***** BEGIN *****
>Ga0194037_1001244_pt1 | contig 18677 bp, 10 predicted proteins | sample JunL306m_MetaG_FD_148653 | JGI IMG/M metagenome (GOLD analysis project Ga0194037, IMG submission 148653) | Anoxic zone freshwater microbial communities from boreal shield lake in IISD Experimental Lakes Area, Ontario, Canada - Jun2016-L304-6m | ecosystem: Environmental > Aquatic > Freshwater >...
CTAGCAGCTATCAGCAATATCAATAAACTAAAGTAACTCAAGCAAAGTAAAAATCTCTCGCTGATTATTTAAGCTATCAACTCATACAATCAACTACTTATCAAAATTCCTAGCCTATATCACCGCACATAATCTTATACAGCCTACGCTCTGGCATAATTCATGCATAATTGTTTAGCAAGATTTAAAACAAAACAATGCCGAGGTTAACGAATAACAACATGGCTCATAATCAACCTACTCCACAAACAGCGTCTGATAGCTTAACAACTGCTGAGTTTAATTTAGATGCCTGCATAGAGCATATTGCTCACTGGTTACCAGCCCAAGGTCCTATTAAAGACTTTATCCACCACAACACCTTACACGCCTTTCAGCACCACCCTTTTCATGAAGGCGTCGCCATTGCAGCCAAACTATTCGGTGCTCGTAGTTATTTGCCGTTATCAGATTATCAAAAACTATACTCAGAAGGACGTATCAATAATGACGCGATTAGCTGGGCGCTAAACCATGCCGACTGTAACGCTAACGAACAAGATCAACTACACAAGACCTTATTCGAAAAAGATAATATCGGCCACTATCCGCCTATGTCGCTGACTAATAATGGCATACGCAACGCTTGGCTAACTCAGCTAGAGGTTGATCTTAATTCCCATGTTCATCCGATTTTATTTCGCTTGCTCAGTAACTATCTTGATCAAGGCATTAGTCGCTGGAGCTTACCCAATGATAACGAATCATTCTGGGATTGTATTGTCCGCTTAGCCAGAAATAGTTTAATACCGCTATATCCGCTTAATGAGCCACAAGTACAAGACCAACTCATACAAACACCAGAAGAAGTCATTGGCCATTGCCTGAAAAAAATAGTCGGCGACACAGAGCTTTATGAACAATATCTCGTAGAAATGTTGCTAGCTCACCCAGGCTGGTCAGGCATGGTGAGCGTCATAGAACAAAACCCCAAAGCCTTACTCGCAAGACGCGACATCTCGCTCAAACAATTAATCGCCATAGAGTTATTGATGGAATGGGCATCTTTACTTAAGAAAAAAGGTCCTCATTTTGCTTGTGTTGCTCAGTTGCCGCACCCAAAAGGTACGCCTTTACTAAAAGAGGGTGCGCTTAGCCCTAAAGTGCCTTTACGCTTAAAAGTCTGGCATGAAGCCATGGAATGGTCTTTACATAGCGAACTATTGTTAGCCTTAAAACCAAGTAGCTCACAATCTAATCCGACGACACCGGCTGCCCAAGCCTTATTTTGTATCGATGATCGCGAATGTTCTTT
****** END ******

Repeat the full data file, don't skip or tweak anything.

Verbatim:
>Ga0194037_1001244_pt1 | contig 18677 bp, 10 predicted proteins | sample JunL306m_MetaG_FD_148653 | JGI IMG/M metagenome (GOLD analysis project Ga0194037, IMG submission 148653) | Anoxic zone freshwater microbial communities from boreal shield lake in IISD Experimental Lakes Area, Ontario, Canada - Jun2016-L304-6m | ecosystem: Environmental > Aquatic > Freshwater >...
CTAGCAGCTATCAGCAATATCAATAAACTAAAGTAACTCAAGCAAAGTAAAAATCTCTCGCTGATTATTTAAGCTATCAACTCATACAATCAACTACTTATCAAAATTCCTAGCCTATATCACCGCACATAATCTTATACAGCCTACGCTCTGGCATAATTCATGCATAATTGTTTAGCAAGATTTAAAACAAAACAATGCCGAGGTTAACGAATAACAACATGGCTCATAATCAACCTACTCCACAAACAGCGTCTGATAGCTTAACAACTGCTGAGTTTAATTTAGATGCCTGCATAGAGCATATTGCTCACTGGTTACCAGCCCAAGGTCCTATTAAAGACTTTATCCACCACAACACCTTACACGCCTTTCAGCACCACCCTTTTCATGAAGGCGTCGCCATTGCAGCCAAACTATTCGGTGCTCGTAGTTATTTGCCGTTATCAGATTATCAAAAACTATACTCAGAAGGACGTATCAATAATGACGCGATTAGCTGGGCGCTAAACCATGCCGACTGTAACGCTAACGAACAAGATCAACTACACAAGACCTTATTCGAAAAAGATAATATCGGCCACTATCCGCCTATGTCGCTGACTAATAATGGCATACGCAACGCTTGGCTAACTCAGCTAGAGGTTGATCTTAATTCCCATGTTCATCCGATTTTATTTCGCTTGCTCAGTAACTATCTTGATCAAGGCATTAGTCGCTGGAGCTTACCCAATGATAACGAATCATTCTGGGATTGTATTGTCCGCTTAGCCAGAAATAGTTTAATACCGCTATATCCGCTTAATGAGCCACAAGTACAAGACCAACTCATACAAACACCAGAAGAAGTCATTGGCCATTGCCTGAAAAAAATAGTCGGCGACACAGAGCTTTATGAACAATATCTCGTAGAAATGTTGCTAGCTCACCCAGGCTGGTCAGGCATGGTGAGCGTCATAGAACAAAACCCCAAAGCCTTACTCGCAAGACGCGACATCTCGCTCAAACAATTAATCGCCATAGAGTTATTGATGGAATGGGCATCTTTACTTAAGAAAAAAGGTCCTCATTTTGCTTGTGTTGCTCAGTTGCCGCACCCAAAAGGTACGCCTTTACTAAAAGAGGGTGCGCTTAGCCCTAAAGTGCCTTTACGCTTAAAAGTCTGGCATGAAGCCATGGAATGGTCTTTACATAGCGAACTATTGTTAGCCTTAAAACCAAGTAGCTCACAATCTAATCCGACGACACCGGCTGCCCAAGCCTTATTTTGTATCGATGATCGCGAATGTTCTTT